Do you think there are misconceptions about GP IIb/IIIa inhibitors that could be addressed through analysis of your data, and lead to practice change within the U.S.?

One misconception is thinking that with dual antiplatelet therapy, the need for GP IIb/IIIa inhibitors is getting less and less. My general analysis and overall experience is that is a mistake. IIb/IIIa inhibitors are still extremely valuable in many circumstances. Some misinterpretation of the EARLY ACS trial has led people to be less excited about IIb/IIIa inhibitors, and not be using them as much as they should. But I think the use of a short-term infusion of tirofiban with low dose heparin is tremendously beneficial in making your cases go smoothly and steadily. If you already have a IIb/IIIa inhibitor on board, you know you are not going to run into thrombotic complications. You can stop it when you are done, it all goes away, and you can have your cake and eat it, too.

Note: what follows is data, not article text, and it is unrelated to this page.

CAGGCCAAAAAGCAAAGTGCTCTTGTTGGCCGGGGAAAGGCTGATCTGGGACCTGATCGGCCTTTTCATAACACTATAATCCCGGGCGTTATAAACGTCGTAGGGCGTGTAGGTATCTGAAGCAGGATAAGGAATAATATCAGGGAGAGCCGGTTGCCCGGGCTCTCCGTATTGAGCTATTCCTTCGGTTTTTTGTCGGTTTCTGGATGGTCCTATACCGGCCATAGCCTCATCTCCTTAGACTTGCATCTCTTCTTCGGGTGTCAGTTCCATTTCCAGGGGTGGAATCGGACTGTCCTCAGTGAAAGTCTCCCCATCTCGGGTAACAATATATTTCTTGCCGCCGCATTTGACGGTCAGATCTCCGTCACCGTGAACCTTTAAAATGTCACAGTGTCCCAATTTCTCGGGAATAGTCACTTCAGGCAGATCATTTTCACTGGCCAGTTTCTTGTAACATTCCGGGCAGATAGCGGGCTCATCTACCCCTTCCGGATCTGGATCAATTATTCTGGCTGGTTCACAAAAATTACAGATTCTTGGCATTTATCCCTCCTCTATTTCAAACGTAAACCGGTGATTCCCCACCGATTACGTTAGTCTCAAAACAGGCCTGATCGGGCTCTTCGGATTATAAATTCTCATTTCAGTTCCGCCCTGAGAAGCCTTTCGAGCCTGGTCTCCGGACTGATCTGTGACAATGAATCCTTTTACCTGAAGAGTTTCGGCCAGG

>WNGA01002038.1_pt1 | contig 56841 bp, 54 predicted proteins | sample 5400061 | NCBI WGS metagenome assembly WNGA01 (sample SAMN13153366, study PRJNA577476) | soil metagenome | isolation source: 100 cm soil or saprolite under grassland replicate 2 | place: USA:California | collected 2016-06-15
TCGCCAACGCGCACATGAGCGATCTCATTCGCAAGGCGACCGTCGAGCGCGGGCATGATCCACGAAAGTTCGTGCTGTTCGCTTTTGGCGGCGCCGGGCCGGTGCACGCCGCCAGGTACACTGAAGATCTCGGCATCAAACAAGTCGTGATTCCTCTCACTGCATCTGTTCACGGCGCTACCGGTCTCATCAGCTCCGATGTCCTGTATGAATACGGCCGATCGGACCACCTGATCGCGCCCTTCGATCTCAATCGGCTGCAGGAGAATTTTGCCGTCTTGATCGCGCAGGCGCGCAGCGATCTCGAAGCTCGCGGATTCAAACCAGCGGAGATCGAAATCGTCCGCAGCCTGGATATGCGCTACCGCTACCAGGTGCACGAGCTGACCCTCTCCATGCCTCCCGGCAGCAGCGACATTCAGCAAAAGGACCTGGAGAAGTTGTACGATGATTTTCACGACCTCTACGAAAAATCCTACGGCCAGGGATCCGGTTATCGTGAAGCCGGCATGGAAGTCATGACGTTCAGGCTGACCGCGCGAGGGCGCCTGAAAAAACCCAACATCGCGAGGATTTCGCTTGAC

Reference 

  1. Muhlestein JB. Switching from eptifibatide to tirofiban use in ACS: reducing cost while maintaining quality of care. Cath Lab Digest. 2015 Mar; 23(3): 1,14. Available online at https://www.cathlabdigest.com/article/Switching-Eptifibatide-Tirofiban-Use-ACS-Reducing-Cost-While-Maintaining-Quality-Care. Accessed February 13, 2018.
  2. Rigby B, May HT, Bair TL, Anderson JL, Whisenant BK, Lappé DL, Muhlestein JB. Clinical outcomes of percutaneous coronary intervention in patients receiving short term or prolonged infusions of eptifibatide or bivalirudin: results from the Intermountain Heart Registry. Circulation. 2013; 128(suppl 22): A14373.
  3. Muhlestein JB, May HT, Bair TL, et al. Abstract 15074: safety and efficacy of peri-procedural heparin plus short term infusion of tirofiban versus bivalirudin in patients undergoing percutaneous coronary intervention: results from the Intermountain Heart Collaborative Study. Circulation. 2016; 134: A15074. Available online at http://circ.ahajournals.org/content/134/Suppl_1/A15074.  Accessed February 14, 2018.

Disclosure: Dr. Muhlestein reports being a member of the speaker’s bureau for BMS and that he speaks about twice per year regarding Eliquis.​

Dr. J. Brent Muhlestein can be contacted at JBrent.Muhlestein@imail.org.